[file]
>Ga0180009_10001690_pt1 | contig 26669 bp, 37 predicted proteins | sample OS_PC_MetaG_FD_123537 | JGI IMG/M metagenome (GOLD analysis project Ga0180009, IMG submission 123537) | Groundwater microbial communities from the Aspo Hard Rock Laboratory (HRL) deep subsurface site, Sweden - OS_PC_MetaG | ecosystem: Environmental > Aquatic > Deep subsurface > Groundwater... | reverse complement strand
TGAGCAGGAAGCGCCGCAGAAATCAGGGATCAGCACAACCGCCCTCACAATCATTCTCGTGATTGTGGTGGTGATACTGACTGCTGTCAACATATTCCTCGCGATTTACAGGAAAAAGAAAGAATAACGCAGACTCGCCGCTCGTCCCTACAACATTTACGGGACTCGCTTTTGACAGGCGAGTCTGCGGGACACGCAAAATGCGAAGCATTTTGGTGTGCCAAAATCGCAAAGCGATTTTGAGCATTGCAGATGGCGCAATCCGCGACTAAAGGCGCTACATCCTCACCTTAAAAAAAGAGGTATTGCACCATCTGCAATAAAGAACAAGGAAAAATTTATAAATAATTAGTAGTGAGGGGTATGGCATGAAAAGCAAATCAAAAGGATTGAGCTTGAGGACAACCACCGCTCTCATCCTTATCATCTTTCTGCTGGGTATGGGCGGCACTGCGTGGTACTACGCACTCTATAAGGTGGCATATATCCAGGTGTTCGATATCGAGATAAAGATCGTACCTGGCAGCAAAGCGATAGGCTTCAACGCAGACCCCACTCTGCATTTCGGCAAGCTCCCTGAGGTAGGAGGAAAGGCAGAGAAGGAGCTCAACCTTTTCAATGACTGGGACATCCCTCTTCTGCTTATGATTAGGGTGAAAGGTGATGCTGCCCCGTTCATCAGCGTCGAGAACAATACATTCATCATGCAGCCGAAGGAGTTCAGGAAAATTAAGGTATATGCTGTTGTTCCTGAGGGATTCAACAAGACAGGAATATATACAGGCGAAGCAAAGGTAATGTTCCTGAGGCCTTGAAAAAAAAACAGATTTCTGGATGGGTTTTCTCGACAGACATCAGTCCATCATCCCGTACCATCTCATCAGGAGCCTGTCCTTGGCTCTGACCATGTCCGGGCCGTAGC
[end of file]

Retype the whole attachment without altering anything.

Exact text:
>Ga0180009_10001690_pt1 | contig 26669 bp, 37 predicted proteins | sample OS_PC_MetaG_FD_123537 | JGI IMG/M metagenome (GOLD analysis project Ga0180009, IMG submission 123537) | Groundwater microbial communities from the Aspo Hard Rock Laboratory (HRL) deep subsurface site, Sweden - OS_PC_MetaG | ecosystem: Environmental > Aquatic > Deep subsurface > Groundwater... | reverse complement strand
TGAGCAGGAAGCGCCGCAGAAATCAGGGATCAGCACAACCGCCCTCACAATCATTCTCGTGATTGTGGTGGTGATACTGACTGCTGTCAACATATTCCTCGCGATTTACAGGAAAAAGAAAGAATAACGCAGACTCGCCGCTCGTCCCTACAACATTTACGGGACTCGCTTTTGACAGGCGAGTCTGCGGGACACGCAAAATGCGAAGCATTTTGGTGTGCCAAAATCGCAAAGCGATTTTGAGCATTGCAGATGGCGCAATCCGCGACTAAAGGCGCTACATCCTCACCTTAAAAAAAGAGGTATTGCACCATCTGCAATAAAGAACAAGGAAAAATTTATAAATAATTAGTAGTGAGGGGTATGGCATGAAAAGCAAATCAAAAGGATTGAGCTTGAGGACAACCACCGCTCTCATCCTTATCATCTTTCTGCTGGGTATGGGCGGCACTGCGTGGTACTACGCACTCTATAAGGTGGCATATATCCAGGTGTTCGATATCGAGATAAAGATCGTACCTGGCAGCAAAGCGATAGGCTTCAACGCAGACCCCACTCTGCATTTCGGCAAGCTCCCTGAGGTAGGAGGAAAGGCAGAGAAGGAGCTCAACCTTTTCAATGACTGGGACATCCCTCTTCTGCTTATGATTAGGGTGAAAGGTGATGCTGCCCCGTTCATCAGCGTCGAGAACAATACATTCATCATGCAGCCGAAGGAGTTCAGGAAAATTAAGGTATATGCTGTTGTTCCTGAGGGATTCAACAAGACAGGAATATATACAGGCGAAGCAAAGGTAATGTTCCTGAGGCCTTGAAAAAAAAACAGATTTCTGGATGGGTTTTCTCGACAGACATCAGTCCATCATCCCGTACCATCTCATCAGGAGCCTGTCCTTGGCTCTGACCATGTCCGGGCCGTAGC